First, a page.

John, Steve, Nick and Pete teamed up again to tour from Bilbao to Valencia in Spain.
We cycled a total of 710 kilometres in six days (see statistics), our longest tour distance yet. We stopped overnight in Bilbao, Vitoria-Gasteiz, Calahorra, Calatayud, Teruel and Chelva before meeting up with Jake (unable to come cycling due to a poorly knee), Clare and baby Celia at Plaza Ayuntamiento in Valencia.
We arrived around 4pm on the Saturday afternoon at Bilbao airport. We soon got to the task of fitting the bikes together, including Steve's dismantled headset, now missing at least one bearing as it rolled off somewhere outside the airport. We set off around 5.15pm along some rather busy roads and up over quite a big hill on the short 16km to the centre of Bilbao.
The hill afforded a very good view of the city, however, and we sped down to take pictures of the Guggenheim Museum before trundling along to Hotel Vista Alegre, nestled amidst lingerie and private shops in what appeared to be a rather lively part of town. Steve seemed quite happy with his choice of hotel, and we quickly set out for a more upmarket part of town to sample some beer, tapas and "percebes" (otherwise known as Goose Barnacles).
We eagerly set about our first Spanish breakfast of the trip (time to get used to the bread and meat) and left Bilbao in cool but partly sunny weather. After a brief scoot around the old town – pretty dead on a sleepy Sunday – we headed east along the river Ibaizaba before cutting south and gently uphill through Arrigoriaga and Ugao-Miraballes. At Ugao we were overtaken by a group of local cyclists, whom we followed on a south-easterly route along quiet roads towards Artea. They lost us on an extended climb, despite our best efforts to keep up with their most elderly member.
Past Artea we headed south to Zeanuri, then on to the main N240 that wound up to our first test of the trip, the 606m col of Puerto da Barazar. Hardly a monster, but the col's warnings of steep gradients to drivers going the other way, and the fact that we saw group after group of other cyclists (seemingly taking part in some sort of event), all going the other way, kind of told us we were taking the harder route.
We stopped for some lunch and coffee at Barazar, then followed the road gently down until a turn off towards Extaguen. Here the terrain became more undulating, but we soon sped through Gopegui as the road turned south towards the main N622 to Vitoria. The N622 was a rather large dual-carriageway, which we avoided via a couple of unscheduled detours. First via a rutted track going nowhere, then we briefly turned back on ourselves before turning off to Berrikano and Etxabarri-Ibina and the road into Vitoria-Gasteiz. After passing many ugly blocks of flats on the edge of town, we were very happy to find the sun shining on a pretty square in the centre, where we paused for a celebratory beer!
A cloudy grey sky greeted us as we rolled out of Vitoria after a brief supermarket stop. We took a quiet road east and were soon climbing gently up into the mist of the Puerto de Azazeta, at 887m our high point of the day. We then sped our way south-east, the road circling the bigger hills at Santa Cruz, before heading south at Acedo and on to a lunch stop at Los Arcos. Nestled near a big motorway, it seemed more a truckers' stop, but we had an ample three-course meal washed down with some local wine and water.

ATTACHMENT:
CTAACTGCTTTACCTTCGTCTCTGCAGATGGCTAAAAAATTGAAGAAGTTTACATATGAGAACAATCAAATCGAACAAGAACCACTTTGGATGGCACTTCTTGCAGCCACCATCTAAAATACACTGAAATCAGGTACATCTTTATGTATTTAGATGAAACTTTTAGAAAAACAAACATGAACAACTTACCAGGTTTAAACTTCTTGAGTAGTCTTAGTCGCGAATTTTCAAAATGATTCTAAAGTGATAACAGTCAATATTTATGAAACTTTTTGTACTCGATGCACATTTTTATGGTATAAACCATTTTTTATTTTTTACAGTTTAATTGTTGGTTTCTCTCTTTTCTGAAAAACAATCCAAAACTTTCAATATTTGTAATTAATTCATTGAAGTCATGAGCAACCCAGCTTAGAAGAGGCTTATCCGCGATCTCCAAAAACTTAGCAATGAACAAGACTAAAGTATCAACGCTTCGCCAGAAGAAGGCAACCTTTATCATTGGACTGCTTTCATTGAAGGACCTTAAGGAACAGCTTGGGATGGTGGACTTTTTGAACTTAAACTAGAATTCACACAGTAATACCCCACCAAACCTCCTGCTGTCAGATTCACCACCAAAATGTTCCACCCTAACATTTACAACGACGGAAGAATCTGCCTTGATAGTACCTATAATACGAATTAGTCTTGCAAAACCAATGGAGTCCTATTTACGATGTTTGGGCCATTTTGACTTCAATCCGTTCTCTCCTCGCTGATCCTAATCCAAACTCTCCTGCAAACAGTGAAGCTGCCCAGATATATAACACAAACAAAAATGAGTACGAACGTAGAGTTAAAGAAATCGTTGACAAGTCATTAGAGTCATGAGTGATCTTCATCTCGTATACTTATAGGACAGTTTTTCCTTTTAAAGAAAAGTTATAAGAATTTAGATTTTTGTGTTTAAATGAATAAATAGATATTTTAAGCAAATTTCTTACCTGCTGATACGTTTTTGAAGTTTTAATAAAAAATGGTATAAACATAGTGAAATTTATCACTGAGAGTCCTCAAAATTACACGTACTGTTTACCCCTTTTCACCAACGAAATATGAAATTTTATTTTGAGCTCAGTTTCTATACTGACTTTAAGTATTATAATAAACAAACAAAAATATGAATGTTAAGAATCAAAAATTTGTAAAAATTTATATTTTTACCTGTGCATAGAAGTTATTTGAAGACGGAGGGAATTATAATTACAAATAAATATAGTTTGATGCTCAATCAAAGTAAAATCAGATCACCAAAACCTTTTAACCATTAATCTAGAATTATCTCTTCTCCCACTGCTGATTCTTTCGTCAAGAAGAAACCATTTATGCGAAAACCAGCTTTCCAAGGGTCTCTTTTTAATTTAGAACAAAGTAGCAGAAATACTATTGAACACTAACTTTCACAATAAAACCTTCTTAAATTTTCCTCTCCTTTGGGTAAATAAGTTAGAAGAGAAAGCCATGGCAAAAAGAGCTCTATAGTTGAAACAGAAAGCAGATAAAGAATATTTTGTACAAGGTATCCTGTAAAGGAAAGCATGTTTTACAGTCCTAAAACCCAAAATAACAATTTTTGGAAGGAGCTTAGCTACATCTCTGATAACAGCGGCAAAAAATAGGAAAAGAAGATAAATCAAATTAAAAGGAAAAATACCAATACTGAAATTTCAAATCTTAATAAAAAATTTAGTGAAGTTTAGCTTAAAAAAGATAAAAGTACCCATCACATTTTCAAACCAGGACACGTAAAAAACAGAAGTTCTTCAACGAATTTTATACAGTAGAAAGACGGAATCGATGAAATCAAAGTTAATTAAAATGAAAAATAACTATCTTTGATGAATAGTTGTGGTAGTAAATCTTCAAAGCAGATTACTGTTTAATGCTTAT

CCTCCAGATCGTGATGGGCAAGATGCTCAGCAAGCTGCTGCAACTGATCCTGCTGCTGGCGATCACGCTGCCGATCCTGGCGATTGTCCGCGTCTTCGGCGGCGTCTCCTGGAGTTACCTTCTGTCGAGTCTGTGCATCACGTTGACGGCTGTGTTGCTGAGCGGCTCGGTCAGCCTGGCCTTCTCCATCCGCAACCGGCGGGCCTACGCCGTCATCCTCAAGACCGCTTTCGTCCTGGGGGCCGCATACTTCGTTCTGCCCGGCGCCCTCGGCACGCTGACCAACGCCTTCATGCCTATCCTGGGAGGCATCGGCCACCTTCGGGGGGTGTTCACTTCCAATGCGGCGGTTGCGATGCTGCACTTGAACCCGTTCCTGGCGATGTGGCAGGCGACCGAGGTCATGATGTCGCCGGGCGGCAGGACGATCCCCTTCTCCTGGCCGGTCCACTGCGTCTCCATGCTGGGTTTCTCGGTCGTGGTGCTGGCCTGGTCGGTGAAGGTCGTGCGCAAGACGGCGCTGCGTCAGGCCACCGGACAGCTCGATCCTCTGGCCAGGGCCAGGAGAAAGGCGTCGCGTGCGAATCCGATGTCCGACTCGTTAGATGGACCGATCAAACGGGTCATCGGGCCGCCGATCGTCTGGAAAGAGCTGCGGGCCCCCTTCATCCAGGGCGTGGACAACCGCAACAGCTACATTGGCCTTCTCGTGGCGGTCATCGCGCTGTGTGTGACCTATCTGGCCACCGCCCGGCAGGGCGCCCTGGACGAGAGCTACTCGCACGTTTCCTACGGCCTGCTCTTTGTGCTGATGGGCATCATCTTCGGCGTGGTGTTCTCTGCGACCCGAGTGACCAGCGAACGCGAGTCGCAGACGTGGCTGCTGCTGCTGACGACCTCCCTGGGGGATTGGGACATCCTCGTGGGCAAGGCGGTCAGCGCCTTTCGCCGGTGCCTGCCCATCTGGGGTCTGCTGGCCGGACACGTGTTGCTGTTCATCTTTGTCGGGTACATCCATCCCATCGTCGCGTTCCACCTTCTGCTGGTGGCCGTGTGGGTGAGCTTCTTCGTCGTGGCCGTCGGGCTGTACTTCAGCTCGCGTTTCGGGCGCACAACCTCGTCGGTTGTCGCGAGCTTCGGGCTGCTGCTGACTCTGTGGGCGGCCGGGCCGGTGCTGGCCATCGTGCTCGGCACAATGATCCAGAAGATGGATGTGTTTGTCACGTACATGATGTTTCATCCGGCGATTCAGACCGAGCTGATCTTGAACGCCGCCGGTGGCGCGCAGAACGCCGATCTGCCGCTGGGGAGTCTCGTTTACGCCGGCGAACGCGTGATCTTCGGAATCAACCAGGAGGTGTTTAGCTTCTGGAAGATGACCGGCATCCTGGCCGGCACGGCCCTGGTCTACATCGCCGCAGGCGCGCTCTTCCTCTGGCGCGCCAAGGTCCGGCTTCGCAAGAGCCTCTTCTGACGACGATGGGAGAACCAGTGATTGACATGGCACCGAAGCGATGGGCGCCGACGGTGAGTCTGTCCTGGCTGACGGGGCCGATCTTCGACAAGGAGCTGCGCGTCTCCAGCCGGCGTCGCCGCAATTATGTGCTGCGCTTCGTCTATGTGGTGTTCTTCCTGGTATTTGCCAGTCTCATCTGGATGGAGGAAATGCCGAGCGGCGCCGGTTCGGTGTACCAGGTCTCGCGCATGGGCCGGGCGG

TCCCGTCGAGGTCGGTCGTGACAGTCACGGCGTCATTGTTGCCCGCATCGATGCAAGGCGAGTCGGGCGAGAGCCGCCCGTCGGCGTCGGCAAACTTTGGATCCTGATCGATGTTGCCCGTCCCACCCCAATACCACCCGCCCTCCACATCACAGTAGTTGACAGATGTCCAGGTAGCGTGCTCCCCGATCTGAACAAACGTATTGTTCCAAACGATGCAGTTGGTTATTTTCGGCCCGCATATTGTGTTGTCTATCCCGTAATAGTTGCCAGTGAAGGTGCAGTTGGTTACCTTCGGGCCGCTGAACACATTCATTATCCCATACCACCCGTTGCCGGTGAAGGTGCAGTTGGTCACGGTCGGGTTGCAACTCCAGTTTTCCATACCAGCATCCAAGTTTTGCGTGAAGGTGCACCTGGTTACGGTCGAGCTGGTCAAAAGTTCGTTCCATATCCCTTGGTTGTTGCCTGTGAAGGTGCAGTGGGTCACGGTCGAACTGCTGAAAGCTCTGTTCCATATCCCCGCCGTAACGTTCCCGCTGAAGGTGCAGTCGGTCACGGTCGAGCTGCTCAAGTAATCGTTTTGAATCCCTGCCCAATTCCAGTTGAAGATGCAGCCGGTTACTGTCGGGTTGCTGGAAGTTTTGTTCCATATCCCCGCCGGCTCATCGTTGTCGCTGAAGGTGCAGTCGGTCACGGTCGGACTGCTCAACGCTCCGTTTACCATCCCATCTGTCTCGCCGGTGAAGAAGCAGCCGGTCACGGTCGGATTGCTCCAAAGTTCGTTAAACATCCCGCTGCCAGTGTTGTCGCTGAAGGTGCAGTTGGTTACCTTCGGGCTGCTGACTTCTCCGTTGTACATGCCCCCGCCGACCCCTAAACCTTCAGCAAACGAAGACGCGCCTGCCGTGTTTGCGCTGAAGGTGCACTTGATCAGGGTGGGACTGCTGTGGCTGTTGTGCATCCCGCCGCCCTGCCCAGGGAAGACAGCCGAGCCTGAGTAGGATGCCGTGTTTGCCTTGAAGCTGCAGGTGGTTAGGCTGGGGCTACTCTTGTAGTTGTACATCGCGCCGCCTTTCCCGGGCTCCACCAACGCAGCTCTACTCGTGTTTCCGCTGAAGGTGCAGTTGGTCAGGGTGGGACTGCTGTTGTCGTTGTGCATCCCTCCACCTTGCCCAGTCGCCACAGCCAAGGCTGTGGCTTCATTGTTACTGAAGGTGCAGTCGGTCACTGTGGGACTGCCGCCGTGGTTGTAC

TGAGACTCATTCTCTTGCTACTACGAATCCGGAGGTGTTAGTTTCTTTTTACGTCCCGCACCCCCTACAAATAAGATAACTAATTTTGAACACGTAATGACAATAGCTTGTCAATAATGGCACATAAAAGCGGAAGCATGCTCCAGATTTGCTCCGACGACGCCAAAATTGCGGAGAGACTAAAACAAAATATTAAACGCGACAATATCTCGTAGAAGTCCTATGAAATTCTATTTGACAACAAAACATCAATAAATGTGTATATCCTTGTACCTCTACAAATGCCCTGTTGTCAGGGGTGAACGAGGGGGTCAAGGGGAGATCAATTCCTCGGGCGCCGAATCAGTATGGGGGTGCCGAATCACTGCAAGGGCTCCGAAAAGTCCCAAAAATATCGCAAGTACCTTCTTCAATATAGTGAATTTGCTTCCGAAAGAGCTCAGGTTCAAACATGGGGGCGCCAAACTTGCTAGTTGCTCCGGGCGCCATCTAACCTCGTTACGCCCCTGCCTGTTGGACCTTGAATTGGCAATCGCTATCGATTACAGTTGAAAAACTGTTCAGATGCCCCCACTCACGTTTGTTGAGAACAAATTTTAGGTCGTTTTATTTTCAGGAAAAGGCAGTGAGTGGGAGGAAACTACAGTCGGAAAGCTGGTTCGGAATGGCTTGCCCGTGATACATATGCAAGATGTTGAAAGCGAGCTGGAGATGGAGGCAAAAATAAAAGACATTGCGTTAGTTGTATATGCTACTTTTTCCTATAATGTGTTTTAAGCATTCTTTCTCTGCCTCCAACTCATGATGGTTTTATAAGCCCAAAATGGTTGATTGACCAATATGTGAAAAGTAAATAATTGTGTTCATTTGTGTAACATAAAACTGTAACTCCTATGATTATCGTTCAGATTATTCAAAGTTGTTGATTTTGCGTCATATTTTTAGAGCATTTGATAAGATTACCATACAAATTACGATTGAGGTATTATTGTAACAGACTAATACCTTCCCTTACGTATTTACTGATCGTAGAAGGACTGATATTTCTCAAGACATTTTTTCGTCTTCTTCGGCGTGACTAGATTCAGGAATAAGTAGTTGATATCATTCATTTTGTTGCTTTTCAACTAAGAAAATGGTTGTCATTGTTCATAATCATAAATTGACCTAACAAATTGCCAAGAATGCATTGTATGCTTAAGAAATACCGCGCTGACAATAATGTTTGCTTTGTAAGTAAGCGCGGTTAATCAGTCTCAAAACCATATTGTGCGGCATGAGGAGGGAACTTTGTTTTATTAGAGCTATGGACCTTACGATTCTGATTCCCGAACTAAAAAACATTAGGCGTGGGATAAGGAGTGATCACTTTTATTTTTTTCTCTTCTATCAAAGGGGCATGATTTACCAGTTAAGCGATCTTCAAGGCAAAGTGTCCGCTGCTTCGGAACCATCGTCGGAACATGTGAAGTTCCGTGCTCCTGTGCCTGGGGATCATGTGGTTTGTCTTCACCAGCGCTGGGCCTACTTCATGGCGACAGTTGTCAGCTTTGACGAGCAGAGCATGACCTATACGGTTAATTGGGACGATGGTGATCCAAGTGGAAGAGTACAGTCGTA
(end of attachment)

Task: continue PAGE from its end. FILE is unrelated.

We pedalled under the motorway just after Los Arcos, then continued mostly downhill passing through some of Spain's less illustrious towns, such as San Adrian (invoking memories of our ganglion-plagued comrade from our first tour to Paris). The scenery didn't improve as we approached and entered Calahorra, allegedly one of our more "interesting" stopovers of the trip. The Hostal Gala turned out to be a little gem, however, and the other side of town was much prettier, featuring a grand but weather-beaten cathedral and numerous churches. Time for a relic hunt then...
A bright, sunny, fresh start after a lovely breakfast buoyed us on what we believed would be our longest day of the trip. With flat roads and the wind mostly behind us we sped away from Calahorra, taking a tiny road next to a railway line.
We ate up the miles as we turned south towards Corella and Cintruenigo, then south-west to Fitero. The wind picked up and buffeted and chilled us a little as the sun went in, but then we turned off the main road, taking a single track road uphill past numerous allotments to our first climb of the day, 665m at Puerto los Degollados. Here we were afforded an ominous view of the rather large Sierra Moncayo in the distance. Not sure of our exact route, we didn't know if we would go round or over them in the hours to come!
Speeding down from Degollados to the main road, Pete encountered a puncture. Once fixed, we ambled through Valverde then climbed sharpy to Agreda, pausing for crisps and coke to get us through the next 10km or so before our lunch stop at Olvega, where we readied ourselves for what we believed would be our hardest climb and highest point of the tour, the 1196m col at Puerto La Carrasca.
The climb turned out to be much easier than we thought and some local Guardia Civil stopped to make fun and tell us just that. The best of the day was still ahead of us, however, as we soon turned onto back roads through Borobia and on to Pomer, towns either side of a high plateau of gorse and heather affording views of the snow-capped Moncayo, now behind us.
After Pomer, the road rolled, hairpinned and dropped sharply, with few barriers and plenty of potholes and bumps. We climbed again, dog-legging along a ridge towards Mantequilla, then dropping (Nick reaching a tour max speed of 74kmh) to the main N234. This road took us the final 35km, almost exclusively downhill in sunshine towards the beautiful town of Calatayud. We were soon enjoying a celebratory and fine meal at the Meson de la Delores after a long but very enjoyable day.